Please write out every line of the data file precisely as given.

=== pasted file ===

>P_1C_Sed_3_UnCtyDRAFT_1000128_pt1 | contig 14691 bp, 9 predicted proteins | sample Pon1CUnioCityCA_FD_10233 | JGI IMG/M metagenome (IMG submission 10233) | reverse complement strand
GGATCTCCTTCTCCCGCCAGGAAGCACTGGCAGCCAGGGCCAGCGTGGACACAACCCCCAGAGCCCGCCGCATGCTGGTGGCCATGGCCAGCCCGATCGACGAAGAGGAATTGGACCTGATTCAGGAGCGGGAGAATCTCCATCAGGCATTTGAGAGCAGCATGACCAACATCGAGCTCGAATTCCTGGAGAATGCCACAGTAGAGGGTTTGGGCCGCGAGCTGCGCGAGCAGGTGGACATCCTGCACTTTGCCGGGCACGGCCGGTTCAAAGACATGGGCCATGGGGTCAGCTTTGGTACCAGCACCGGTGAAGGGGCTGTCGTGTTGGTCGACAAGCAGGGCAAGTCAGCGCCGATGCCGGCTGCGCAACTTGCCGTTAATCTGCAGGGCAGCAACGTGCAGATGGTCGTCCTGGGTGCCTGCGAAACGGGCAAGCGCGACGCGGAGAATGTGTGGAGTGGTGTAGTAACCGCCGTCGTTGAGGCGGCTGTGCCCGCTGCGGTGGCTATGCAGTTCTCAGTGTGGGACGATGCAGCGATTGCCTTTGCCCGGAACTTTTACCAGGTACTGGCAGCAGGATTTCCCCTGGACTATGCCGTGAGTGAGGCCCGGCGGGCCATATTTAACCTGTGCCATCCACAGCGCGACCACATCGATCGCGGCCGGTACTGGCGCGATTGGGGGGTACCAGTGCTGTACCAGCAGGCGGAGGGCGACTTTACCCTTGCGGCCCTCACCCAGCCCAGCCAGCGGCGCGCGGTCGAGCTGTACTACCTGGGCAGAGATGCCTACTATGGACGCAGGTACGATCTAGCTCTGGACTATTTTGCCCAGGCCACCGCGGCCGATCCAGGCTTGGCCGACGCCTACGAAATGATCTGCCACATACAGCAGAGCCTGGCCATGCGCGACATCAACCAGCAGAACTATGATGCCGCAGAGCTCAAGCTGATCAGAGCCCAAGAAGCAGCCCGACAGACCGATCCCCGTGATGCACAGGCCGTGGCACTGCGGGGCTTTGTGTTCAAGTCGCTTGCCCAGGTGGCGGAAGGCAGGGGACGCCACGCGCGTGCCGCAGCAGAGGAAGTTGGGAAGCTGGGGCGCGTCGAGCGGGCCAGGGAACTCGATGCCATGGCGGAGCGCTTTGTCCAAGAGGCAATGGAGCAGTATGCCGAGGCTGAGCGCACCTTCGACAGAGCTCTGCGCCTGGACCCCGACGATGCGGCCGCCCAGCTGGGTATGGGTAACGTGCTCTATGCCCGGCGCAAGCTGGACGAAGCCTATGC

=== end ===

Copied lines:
>P_1C_Sed_3_UnCtyDRAFT_1000128_pt1 | contig 14691 bp, 9 predicted proteins | sample Pon1CUnioCityCA_FD_10233 | JGI IMG/M metagenome (IMG submission 10233) | reverse complement strand
GGATCTCCTTCTCCCGCCAGGAAGCACTGGCAGCCAGGGCCAGCGTGGACACAACCCCCAGAGCCCGCCGCATGCTGGTGGCCATGGCCAGCCCGATCGACGAAGAGGAATTGGACCTGATTCAGGAGCGGGAGAATCTCCATCAGGCATTTGAGAGCAGCATGACCAACATCGAGCTCGAATTCCTGGAGAATGCCACAGTAGAGGGTTTGGGCCGCGAGCTGCGCGAGCAGGTGGACATCCTGCACTTTGCCGGGCACGGCCGGTTCAAAGACATGGGCCATGGGGTCAGCTTTGGTACCAGCACCGGTGAAGGGGCTGTCGTGTTGGTCGACAAGCAGGGCAAGTCAGCGCCGATGCCGGCTGCGCAACTTGCCGTTAATCTGCAGGGCAGCAACGTGCAGATGGTCGTCCTGGGTGCCTGCGAAACGGGCAAGCGCGACGCGGAGAATGTGTGGAGTGGTGTAGTAACCGCCGTCGTTGAGGCGGCTGTGCCCGCTGCGGTGGCTATGCAGTTCTCAGTGTGGGACGATGCAGCGATTGCCTTTGCCCGGAACTTTTACCAGGTACTGGCAGCAGGATTTCCCCTGGACTATGCCGTGAGTGAGGCCCGGCGGGCCATATTTAACCTGTGCCATCCACAGCGCGACCACATCGATCGCGGCCGGTACTGGCGCGATTGGGGGGTACCAGTGCTGTACCAGCAGGCGGAGGGCGACTTTACCCTTGCGGCCCTCACCCAGCCCAGCCAGCGGCGCGCGGTCGAGCTGTACTACCTGGGCAGAGATGCCTACTATGGACGCAGGTACGATCTAGCTCTGGACTATTTTGCCCAGGCCACCGCGGCCGATCCAGGCTTGGCCGACGCCTACGAAATGATCTGCCACATACAGCAGAGCCTGGCCATGCGCGACATCAACCAGCAGAACTATGATGCCGCAGAGCTCAAGCTGATCAGAGCCCAAGAAGCAGCCCGACAGACCGATCCCCGTGATGCACAGGCCGTGGCACTGCGGGGCTTTGTGTTCAAGTCGCTTGCCCAGGTGGCGGAAGGCAGGGGACGCCACGCGCGTGCCGCAGCAGAGGAAGTTGGGAAGCTGGGGCGCGTCGAGCGGGCCAGGGAACTCGATGCCATGGCGGAGCGCTTTGTCCAAGAGGCAATGGAGCAGTATGCCGAGGCTGAGCGCACCTTCGACAGAGCTCTGCGCCTGGACCCCGACGATGCGGCCGCCCAGCTGGGTATGGGTAACGTGCTCTATGCCCGGCGCAAGCTGGACGAAGCCTATGC